Which is why not all funds that own Flipkart shares have changed their assessed value of their holding by the same amount. At the same time that Morgan Stanley marked down its holding by 27%, another fund that owns Flipkart shares, Valic Co, marked down its own holdings by just 11%. Yet another fund, T Rowe Price, has not marked down its shares down at all.
If this measure of using a fund’s internal value assessment to deduce a startup’s valuation was correct, Flipkart would be simultaneously valued at both $11 billion and $15.2 billion!
Also, if one of these funds with just half a percentage ownership in Flipkart tomorrow doubled the assessed value of its holdings, would Flipkart then be valued at $30 billion?!
It is therefore quite clear that the reactions to this markdown is an absurd “tail wagging the elephant” overreach.
Which brings us to the next point…
The valuation of Flipkart, or indeed any other startup, is truly pegged only when the company is sold, listed or raises a meaningful new funding round. Anything other than this is just accounting calisthenics and not worthy of not nearly as much attention as it is currently getting.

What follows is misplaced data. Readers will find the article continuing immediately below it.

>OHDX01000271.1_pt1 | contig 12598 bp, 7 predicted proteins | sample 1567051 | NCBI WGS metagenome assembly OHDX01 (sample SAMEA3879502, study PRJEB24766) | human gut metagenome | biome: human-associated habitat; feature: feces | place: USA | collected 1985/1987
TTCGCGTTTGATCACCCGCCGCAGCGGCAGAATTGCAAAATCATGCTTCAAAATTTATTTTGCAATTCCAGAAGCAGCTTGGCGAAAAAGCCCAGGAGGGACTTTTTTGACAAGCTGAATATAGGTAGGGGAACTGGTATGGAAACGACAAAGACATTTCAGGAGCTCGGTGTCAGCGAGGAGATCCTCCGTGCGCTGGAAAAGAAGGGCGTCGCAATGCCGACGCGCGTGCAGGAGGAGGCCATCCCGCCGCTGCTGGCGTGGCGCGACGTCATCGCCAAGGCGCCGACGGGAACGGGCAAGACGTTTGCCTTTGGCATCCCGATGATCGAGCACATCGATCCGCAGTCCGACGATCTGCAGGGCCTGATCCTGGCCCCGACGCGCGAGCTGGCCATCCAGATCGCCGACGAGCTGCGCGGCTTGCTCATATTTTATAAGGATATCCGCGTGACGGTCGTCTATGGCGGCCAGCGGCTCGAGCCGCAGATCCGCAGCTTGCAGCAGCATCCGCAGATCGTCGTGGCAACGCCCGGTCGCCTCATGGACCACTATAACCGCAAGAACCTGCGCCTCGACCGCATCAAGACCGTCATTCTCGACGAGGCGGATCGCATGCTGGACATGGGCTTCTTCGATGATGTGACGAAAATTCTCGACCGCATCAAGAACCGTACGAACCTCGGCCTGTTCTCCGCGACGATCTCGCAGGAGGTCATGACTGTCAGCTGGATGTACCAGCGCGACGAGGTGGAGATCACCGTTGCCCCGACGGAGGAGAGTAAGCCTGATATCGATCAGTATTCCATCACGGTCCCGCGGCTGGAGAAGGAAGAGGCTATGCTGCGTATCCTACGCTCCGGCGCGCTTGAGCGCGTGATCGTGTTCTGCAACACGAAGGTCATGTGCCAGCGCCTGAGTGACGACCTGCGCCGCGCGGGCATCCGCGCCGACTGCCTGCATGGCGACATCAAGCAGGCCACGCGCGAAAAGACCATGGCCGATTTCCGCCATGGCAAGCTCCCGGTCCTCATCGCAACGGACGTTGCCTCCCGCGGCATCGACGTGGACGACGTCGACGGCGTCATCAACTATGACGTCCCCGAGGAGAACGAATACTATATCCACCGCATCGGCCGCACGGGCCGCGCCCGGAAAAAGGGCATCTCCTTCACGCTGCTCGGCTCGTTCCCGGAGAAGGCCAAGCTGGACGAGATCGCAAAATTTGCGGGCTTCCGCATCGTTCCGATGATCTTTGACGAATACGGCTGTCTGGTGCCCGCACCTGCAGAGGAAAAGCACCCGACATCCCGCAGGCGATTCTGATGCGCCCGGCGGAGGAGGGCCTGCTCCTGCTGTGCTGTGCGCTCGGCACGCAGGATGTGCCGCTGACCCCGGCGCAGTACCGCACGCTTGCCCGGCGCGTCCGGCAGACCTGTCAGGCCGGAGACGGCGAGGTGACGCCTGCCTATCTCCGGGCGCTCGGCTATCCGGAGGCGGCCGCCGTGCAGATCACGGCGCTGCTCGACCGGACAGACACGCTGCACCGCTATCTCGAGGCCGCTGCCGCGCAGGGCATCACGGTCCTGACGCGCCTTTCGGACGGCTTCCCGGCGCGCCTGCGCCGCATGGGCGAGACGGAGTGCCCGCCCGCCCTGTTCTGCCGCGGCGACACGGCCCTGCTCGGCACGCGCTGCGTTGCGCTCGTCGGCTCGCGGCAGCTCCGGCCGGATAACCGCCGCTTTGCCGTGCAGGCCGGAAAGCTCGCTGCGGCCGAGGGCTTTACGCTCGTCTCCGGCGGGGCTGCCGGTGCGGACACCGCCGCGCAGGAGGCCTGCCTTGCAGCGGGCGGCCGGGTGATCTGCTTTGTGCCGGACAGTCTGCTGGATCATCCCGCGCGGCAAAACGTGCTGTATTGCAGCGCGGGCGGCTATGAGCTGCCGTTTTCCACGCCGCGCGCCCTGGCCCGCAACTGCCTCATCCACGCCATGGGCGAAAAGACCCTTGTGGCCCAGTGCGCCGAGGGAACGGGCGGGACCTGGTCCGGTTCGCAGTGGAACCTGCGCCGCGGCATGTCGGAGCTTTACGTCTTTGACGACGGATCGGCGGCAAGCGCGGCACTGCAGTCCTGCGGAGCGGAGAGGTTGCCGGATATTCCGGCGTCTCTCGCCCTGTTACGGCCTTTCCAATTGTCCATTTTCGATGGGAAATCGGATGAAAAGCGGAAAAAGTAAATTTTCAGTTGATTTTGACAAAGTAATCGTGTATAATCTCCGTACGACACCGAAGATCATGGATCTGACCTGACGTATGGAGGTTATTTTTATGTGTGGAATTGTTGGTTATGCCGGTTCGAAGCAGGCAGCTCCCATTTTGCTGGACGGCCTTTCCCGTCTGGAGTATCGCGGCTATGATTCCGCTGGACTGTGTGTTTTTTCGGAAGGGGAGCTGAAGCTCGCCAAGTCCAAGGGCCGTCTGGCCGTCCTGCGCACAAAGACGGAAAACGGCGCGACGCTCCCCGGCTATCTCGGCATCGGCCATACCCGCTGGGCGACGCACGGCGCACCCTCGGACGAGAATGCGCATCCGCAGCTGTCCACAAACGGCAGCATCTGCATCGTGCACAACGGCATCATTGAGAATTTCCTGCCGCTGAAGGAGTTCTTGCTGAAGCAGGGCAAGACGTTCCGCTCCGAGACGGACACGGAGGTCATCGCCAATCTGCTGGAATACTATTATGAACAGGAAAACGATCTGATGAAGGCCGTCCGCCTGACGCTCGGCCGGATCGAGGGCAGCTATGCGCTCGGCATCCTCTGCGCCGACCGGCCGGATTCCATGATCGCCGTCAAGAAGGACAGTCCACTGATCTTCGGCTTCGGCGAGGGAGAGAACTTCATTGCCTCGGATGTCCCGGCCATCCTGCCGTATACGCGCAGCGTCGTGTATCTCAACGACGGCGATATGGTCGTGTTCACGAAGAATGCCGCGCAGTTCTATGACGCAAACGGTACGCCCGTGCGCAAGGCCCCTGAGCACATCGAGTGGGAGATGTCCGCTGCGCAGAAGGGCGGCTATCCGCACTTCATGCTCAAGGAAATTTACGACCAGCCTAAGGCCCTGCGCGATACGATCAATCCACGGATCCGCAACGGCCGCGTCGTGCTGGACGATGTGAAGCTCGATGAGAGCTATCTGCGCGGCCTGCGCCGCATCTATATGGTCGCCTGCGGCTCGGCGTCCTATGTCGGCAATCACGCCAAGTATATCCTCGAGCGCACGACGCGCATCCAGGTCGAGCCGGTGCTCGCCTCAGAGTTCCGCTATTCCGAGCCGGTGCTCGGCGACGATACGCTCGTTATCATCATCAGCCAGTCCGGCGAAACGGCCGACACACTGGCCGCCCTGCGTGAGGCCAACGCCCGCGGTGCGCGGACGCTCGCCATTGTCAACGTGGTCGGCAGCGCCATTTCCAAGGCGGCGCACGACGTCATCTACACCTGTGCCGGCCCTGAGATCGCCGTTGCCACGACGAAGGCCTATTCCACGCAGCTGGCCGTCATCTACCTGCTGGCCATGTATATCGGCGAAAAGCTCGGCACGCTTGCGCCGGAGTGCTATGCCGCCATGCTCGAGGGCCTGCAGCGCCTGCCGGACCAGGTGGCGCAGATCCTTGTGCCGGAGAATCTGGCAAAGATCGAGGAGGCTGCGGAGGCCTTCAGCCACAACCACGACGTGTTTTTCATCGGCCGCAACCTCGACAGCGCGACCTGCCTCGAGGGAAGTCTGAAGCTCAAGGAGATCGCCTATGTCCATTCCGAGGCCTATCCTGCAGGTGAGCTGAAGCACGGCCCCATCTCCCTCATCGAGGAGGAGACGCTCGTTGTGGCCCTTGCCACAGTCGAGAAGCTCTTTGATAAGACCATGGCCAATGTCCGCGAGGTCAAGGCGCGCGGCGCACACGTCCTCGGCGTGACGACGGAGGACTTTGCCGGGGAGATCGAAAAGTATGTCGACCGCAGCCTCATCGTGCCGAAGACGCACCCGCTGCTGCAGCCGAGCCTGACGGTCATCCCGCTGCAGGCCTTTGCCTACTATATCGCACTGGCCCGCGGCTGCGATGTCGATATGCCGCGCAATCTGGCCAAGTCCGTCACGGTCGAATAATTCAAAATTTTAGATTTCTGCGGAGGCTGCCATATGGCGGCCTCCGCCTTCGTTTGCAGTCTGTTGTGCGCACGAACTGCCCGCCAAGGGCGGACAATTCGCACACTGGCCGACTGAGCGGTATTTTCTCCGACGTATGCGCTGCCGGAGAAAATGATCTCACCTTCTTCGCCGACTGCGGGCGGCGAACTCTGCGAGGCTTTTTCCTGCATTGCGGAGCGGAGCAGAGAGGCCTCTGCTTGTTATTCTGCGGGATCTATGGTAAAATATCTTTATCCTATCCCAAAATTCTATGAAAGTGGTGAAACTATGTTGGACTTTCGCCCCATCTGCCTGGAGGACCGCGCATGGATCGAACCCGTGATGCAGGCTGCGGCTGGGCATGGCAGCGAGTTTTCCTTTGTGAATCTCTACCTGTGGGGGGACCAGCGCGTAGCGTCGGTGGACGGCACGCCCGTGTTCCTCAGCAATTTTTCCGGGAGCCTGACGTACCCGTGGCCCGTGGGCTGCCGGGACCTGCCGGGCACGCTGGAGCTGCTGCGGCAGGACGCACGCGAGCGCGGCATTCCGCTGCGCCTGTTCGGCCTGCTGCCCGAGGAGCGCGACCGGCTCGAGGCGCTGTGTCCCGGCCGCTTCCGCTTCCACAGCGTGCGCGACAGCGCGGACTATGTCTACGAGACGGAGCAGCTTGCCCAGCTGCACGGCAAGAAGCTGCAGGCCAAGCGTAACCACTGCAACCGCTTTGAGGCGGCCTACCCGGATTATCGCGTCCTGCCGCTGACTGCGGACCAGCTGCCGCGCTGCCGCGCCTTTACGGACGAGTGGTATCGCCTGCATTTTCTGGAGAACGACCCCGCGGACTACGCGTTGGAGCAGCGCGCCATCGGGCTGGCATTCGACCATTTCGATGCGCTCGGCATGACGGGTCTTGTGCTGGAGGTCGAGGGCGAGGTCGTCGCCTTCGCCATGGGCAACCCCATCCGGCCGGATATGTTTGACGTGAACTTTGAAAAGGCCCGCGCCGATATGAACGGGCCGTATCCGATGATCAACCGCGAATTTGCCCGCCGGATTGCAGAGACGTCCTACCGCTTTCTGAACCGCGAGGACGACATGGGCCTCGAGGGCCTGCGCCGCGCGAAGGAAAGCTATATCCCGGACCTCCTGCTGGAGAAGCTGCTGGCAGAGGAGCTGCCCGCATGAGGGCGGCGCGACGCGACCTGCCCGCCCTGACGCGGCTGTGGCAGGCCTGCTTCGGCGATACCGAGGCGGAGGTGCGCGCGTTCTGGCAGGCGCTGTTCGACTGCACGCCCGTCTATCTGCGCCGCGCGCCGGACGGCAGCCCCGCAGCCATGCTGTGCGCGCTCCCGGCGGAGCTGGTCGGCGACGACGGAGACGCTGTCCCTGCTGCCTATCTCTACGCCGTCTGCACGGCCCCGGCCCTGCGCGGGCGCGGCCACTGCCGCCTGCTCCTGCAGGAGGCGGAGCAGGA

The Big Picture — Missing the forest for the trees
This markdown has also set off a number of stories postulating how this impacts Flipkart, and more broadly, the larger startup ecosystem.
Beyond its position as India’s leading e-commerce company, Flipkart is a totemic brand that has pushed the envelope in terms of what a startup in India is expected to do or can do so far ahead of everyone else that all the sniping seems completely uncharitable, self-serving and misplaced.
As far as funding goes, it seems churlish to speculate on Flipkart’s ability to raise more. Keep in mind that no other Indian company has raised even half as much as Flipkart has so far, and they are the past masters at a startup skill that is often given short shrift.
But what about the rest of us? Does this valuation markdown imply tough days for Indian startups in general.